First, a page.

By Erik Alsgaard
UMConnection Staff (link to full newsletter)
If you grew up in the Baltimore-Washington Conference, you might remember, as a child, putting 10 dimes in a slotted, Christmas –stocking-shaped card. It was a way to give money to children who were being cared for by the Board of Child Care.
In the 1960s, this offering contributed about 60 percent of the operating budget of the Board, said the Rev. Stacey Nickerson, Director of Church and Community Engagement. Today, the red stockings are still around, but thanks to grants, contracts with various government agencies, and more, the offering is mainly used to help ensure the BCC children and their families have a Christmas.
The history of the BCC goes back to the late 19th and early 20th centuries. Three facilities, all with ties to the Methodist Church — the Kelso Home for Girls, Strawbridge Home for Boys, and Swartzell Methodist Home for Children — merged under one organizational structure, called the Board of Child Care.
After bringing all three of these independent organizations together, a way of funding the work was needed. Their initial suggestion was to have a Christmas offering for every church in the conferences (what is now the Peninsula-Delaware Conference was a part of the BCC in the early 1920s). In 1953, the annual conferences adopted the report of the merger and established the Christmas offering.
The genius of these stockings, Nickerson said, is that they allowed children in local churches to help other children in need. The Christmas stocking debuted, she said, in 1954. On the BCC’s Facebook page, they are collecting stories of adults who, as a child, filled those stockings.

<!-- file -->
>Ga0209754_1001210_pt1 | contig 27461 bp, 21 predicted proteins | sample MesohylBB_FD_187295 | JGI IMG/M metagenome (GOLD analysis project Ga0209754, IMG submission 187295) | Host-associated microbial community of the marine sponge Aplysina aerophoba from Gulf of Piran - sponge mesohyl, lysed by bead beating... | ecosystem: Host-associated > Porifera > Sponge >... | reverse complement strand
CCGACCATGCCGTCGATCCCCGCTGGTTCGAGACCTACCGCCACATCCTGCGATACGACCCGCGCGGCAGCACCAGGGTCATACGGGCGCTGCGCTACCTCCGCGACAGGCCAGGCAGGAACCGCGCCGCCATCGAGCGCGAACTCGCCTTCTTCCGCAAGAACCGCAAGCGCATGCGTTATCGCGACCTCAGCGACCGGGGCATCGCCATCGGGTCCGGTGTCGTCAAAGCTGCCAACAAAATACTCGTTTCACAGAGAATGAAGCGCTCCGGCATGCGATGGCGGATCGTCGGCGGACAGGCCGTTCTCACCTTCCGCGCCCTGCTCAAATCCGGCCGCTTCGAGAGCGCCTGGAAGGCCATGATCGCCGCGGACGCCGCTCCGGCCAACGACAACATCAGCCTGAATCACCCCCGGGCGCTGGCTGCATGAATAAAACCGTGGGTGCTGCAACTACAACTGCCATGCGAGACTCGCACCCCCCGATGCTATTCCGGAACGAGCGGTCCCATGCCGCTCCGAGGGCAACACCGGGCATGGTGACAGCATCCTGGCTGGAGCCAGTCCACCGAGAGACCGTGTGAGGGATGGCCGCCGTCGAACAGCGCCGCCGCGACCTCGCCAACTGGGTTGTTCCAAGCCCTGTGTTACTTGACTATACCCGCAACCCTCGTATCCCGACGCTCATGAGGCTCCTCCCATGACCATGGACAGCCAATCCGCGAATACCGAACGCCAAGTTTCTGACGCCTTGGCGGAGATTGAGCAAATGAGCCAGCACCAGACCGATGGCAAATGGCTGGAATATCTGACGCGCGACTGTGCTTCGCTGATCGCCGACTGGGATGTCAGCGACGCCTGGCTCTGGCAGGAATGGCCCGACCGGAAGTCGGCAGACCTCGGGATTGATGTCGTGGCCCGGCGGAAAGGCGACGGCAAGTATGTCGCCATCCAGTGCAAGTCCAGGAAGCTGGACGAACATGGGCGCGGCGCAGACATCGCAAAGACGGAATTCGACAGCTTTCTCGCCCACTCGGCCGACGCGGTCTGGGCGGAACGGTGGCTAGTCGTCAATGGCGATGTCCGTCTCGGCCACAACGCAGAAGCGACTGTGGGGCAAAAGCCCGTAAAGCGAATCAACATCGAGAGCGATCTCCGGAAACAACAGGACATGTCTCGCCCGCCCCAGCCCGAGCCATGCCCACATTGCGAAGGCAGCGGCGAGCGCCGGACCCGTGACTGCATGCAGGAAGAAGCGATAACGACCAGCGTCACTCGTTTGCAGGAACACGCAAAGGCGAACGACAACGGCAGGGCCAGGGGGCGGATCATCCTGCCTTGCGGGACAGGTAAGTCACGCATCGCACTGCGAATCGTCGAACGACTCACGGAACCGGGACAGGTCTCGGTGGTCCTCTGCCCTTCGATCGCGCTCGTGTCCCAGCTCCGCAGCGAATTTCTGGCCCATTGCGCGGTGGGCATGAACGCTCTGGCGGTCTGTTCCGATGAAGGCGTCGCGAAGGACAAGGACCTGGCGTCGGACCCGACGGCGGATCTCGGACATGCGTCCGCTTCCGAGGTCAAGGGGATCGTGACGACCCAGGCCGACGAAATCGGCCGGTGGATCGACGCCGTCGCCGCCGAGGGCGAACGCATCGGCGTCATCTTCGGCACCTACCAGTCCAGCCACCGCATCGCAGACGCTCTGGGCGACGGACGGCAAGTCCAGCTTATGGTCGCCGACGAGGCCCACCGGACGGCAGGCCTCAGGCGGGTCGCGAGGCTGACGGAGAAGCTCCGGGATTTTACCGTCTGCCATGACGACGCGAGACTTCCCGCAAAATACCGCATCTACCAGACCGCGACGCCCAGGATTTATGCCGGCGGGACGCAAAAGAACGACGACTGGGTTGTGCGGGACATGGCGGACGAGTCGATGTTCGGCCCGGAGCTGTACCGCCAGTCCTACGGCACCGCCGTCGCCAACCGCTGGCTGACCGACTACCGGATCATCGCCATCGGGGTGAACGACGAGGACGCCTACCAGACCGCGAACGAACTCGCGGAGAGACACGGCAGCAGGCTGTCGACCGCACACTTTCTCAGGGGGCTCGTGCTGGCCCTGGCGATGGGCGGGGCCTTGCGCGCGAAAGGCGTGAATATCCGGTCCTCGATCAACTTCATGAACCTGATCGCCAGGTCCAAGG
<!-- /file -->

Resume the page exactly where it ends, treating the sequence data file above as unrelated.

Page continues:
“Over the years, it’s changed,” Nickerson said, noting that today’s stocking card holds quarters. “But I can go in a lot of United Methodist churches today and hold up that stocking and people are like, ‘Oh, you’re from there!’ It’s iconic.”
In addition to the stockings, the BCC also provides offering envelopes for people who wish to make monetary donations that don’t jingle.
“Because it’s a fantastic way for churches to connect with what we’re doing here,” she said, plus it helps teach stewardship, sacrifice, and more to both adults and children alike.
Nickerson, who has the nick-name this time of year, “The BCC’s St. Nick,” works with the youth in their residential programs to establish a Christmas wish-list. She then matches those lists with churches and other organizations that want to help. Sadly, there are still children who don’t get anything filled on their list.
That’s where Nickerson steps in. “I take the money that’s been raised through the stockings to go out and purchase what is needed,” she said. “Everyone gets gifts.”
Volunteers come in to wrap the gifts, and the children receive them on Christmas morning.
“We have a family store, so the families of our students at the school, residential facilities, clients in Pasadena and outpatient mental health, can go and select gifts for their families, their siblings, and others. It’s amazing.”Read more from Red Stockings: a Board of Child Care legacy continues